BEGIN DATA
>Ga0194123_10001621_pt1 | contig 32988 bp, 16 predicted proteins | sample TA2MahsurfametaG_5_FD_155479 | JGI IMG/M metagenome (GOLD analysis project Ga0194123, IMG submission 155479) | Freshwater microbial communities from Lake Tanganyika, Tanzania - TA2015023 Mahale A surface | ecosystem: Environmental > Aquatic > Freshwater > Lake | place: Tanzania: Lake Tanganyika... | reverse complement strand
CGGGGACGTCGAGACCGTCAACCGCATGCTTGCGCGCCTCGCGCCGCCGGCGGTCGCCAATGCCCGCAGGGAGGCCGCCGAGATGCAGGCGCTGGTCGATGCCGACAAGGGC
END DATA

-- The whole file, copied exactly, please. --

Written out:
>Ga0194123_10001621_pt1 | contig 32988 bp, 16 predicted proteins | sample TA2MahsurfametaG_5_FD_155479 | JGI IMG/M metagenome (GOLD analysis project Ga0194123, IMG submission 155479) | Freshwater microbial communities from Lake Tanganyika, Tanzania - TA2015023 Mahale A surface | ecosystem: Environmental > Aquatic > Freshwater > Lake | place: Tanzania: Lake Tanganyika... | reverse complement strand
CGGGGACGTCGAGACCGTCAACCGCATGCTTGCGCGCCTCGCGCCGCCGGCGGTCGCCAATGCCCGCAGGGAGGCCGCCGAGATGCAGGCGCTGGTCGATGCCGACAAGGGC